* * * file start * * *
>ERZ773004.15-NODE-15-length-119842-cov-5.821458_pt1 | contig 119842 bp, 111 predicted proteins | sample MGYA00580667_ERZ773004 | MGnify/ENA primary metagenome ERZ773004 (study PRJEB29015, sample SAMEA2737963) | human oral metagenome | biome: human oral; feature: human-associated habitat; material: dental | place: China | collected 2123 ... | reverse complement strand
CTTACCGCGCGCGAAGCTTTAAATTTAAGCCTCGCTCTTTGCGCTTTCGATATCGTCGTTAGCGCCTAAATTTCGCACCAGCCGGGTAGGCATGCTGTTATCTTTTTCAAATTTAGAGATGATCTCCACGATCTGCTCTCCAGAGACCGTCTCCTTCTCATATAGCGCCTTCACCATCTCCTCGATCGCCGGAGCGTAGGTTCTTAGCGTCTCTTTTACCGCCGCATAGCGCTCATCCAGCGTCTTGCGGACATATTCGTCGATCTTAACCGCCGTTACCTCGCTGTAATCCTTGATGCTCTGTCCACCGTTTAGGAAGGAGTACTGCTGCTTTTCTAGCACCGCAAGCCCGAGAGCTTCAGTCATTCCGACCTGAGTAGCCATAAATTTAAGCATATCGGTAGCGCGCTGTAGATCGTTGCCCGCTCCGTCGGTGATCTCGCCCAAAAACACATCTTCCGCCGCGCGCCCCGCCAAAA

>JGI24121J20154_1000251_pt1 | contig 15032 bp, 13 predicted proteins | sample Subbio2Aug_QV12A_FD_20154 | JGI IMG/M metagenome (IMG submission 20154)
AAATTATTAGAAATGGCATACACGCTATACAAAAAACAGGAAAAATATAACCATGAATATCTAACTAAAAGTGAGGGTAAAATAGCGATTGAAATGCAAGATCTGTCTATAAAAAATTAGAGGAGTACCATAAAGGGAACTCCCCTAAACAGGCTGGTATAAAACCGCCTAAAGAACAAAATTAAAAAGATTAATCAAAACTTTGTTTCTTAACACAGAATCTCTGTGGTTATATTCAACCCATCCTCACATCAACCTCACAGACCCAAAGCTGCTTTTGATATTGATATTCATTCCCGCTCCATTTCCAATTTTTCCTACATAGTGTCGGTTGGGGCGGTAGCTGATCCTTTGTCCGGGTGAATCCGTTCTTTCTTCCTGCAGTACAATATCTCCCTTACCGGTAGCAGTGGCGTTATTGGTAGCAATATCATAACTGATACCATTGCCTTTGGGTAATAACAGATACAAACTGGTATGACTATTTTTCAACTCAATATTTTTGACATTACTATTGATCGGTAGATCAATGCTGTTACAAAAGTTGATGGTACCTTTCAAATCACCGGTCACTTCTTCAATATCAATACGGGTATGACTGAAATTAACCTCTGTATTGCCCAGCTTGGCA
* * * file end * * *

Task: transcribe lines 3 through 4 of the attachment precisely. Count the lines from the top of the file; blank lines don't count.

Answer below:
>JGI24121J20154_1000251_pt1 | contig 15032 bp, 13 predicted proteins | sample Subbio2Aug_QV12A_FD_20154 | JGI IMG/M metagenome (IMG submission 20154)
AAATTATTAGAAATGGCATACACGCTATACAAAAAACAGGAAAAATATAACCATGAATATCTAACTAAAAGTGAGGGTAAAATAGCGATTGAAATGCAAGATCTGTCTATAAAAAATTAGAGGAGTACCATAAAGGGAACTCCCCTAAACAGGCTGGTATAAAACCGCCTAAAGAACAAAATTAAAAAGATTAATCAAAACTTTGTTTCTTAACACAGAATCTCTGTGGTTATATTCAACCCATCCTCACATCAACCTCACAGACCCAAAGCTGCTTTTGATATTGATATTCATTCCCGCTCCATTTCCAATTTTTCCTACATAGTGTCGGTTGGGGCGGTAGCTGATCCTTTGTCCGGGTGAATCCGTTCTTTCTTCCTGCAGTACAATATCTCCCTTACCGGTAGCAGTGGCGTTATTGGTAGCAATATCATAACTGATACCATTGCCTTTGGGTAATAACAGATACAAACTGGTATGACTATTTTTCAACTCAATATTTTTGACATTACTATTGATCGGTAGATCAATGCTGTTACAAAAGTTGATGGTACCTTTCAAATCACCGGTCACTTCTTCAATATCAATACGGGTATGACTGAAATTAACCTCTGTATTGCCCAGCTTGGCA